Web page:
Lover’s messages were at first written on pieces of paper of normal size.  However, with the embellishing of the greeting card in the mid 1800s and the start of the new commercial enterprise of publishing greeting cards, these too soon appeared on elaborately decorated cards.
          Because the postal service was very expensive and a luxury usually only affordable by the rich, the card was lovingly handmade and dropped off at the young girl’s door.  If a gift was given, this was hung from the doorknob and the “valentine” was slipped under the door.
           By the beginning of the 1800s, the postal service was often used because the price was now a penny.  This opened up the possibility for virtually everyone to use the post office for the delivery of valentines.  With this new convenience, however, emerged the gag valentine.  Many fathers, enraged at having to pay postage for abusive valentines sent to their daughters, demanded refunds.  The post office was soon swamped with such requests.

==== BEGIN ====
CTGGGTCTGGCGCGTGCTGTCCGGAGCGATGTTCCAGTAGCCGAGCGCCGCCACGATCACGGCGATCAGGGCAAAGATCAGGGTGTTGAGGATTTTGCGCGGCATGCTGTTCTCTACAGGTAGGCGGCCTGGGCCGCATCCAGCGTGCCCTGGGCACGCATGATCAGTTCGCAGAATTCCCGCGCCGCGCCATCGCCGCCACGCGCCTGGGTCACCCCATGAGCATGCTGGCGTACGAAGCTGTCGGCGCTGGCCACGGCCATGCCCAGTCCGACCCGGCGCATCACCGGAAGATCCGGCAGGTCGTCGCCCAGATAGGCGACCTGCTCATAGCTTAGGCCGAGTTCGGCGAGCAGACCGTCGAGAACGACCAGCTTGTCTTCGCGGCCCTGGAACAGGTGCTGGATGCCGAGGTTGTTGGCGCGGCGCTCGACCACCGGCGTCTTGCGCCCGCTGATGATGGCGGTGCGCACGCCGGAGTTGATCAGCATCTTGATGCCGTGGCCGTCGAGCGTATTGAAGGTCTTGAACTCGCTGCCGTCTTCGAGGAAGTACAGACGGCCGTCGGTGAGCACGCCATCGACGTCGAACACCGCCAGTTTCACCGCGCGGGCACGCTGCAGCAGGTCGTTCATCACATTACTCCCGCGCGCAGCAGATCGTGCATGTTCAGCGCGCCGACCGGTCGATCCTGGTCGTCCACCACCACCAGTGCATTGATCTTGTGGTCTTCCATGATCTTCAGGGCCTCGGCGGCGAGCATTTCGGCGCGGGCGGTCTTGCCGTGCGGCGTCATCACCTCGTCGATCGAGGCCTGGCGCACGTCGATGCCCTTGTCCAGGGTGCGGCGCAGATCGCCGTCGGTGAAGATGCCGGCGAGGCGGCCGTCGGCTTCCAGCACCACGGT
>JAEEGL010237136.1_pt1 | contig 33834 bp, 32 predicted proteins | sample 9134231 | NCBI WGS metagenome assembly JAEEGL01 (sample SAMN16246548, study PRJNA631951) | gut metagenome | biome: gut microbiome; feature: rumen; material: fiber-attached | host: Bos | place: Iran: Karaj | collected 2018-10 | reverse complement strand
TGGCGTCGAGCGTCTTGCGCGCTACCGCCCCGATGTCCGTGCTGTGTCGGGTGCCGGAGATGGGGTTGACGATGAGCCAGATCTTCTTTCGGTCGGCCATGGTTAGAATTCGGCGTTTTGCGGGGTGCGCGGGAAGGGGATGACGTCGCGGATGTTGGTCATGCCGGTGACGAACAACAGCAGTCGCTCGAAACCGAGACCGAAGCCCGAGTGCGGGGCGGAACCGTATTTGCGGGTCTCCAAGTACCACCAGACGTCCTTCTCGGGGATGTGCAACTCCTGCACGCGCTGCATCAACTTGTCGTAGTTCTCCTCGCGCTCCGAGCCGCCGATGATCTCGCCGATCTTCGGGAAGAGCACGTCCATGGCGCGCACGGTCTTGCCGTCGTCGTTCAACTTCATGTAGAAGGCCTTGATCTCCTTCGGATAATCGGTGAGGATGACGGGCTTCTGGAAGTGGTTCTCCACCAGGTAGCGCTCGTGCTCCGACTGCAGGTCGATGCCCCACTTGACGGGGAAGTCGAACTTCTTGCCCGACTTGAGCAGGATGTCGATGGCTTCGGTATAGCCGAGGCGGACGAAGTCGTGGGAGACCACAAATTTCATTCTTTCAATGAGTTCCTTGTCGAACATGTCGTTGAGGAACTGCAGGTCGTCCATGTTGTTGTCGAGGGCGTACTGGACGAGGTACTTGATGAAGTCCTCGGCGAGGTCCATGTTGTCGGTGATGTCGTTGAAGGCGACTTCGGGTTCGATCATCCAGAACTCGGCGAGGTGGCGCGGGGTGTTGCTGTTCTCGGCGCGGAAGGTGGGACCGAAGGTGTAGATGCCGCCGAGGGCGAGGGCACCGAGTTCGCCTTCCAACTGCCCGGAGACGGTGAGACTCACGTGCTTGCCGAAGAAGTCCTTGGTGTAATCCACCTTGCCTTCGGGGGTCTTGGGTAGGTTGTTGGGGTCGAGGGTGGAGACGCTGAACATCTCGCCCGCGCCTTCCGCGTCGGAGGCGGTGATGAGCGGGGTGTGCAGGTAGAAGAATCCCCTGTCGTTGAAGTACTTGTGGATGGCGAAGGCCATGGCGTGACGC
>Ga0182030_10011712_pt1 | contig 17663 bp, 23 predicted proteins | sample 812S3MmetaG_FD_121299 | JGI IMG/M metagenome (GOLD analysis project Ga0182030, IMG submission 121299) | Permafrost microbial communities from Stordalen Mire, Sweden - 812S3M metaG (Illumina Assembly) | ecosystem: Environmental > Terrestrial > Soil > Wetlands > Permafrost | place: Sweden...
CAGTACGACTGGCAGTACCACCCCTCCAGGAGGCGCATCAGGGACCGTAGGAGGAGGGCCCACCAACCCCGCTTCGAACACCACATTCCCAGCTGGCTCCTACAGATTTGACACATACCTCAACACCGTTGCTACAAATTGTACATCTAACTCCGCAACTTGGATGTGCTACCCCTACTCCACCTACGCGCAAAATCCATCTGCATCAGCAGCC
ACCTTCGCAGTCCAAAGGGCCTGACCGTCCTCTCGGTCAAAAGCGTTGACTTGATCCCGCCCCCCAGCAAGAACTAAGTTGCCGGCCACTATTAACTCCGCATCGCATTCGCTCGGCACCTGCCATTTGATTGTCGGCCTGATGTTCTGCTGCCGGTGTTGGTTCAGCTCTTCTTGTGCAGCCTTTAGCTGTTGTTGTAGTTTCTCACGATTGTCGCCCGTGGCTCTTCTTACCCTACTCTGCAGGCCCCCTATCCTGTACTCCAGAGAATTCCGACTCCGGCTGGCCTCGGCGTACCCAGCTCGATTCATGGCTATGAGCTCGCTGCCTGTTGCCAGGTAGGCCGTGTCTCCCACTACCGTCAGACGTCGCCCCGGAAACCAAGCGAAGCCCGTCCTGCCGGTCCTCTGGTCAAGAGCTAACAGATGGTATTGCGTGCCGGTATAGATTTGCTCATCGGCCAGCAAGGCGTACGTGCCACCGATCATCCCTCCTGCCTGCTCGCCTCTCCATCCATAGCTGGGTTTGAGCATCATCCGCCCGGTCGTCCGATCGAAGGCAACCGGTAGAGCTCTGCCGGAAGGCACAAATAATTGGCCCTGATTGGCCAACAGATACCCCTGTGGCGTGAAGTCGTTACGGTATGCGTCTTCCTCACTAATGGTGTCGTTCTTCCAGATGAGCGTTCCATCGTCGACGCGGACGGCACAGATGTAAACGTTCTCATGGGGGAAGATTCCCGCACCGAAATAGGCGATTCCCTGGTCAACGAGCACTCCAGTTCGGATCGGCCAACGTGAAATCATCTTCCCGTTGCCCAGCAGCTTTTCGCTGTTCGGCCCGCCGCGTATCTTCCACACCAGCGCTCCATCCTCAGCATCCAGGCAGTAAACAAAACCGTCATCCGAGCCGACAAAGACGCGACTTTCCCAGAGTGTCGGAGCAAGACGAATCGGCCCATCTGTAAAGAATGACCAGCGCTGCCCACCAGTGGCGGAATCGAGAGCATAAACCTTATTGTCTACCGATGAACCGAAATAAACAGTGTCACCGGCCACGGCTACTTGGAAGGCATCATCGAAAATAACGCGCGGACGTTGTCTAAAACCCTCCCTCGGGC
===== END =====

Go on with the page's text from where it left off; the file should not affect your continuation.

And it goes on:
However, for young and old, St. Valentine’s Day was still looked forward to with excitement.  Young women hoped for a valentine from heretofore-silent admirers, and the bashful young squires now had an opportunity to avow their devotion without having to meet the ladies face to face.
           For those not eloquent enough with the pen, valentine writers were available for a penny, with the superior ones going for sixpence.  Each booklet contained appropriate verses and stanzas for every occasion, and the correct replies.  Here we begin to see the emergence of the standard valentine, purchased complete and ready to mail.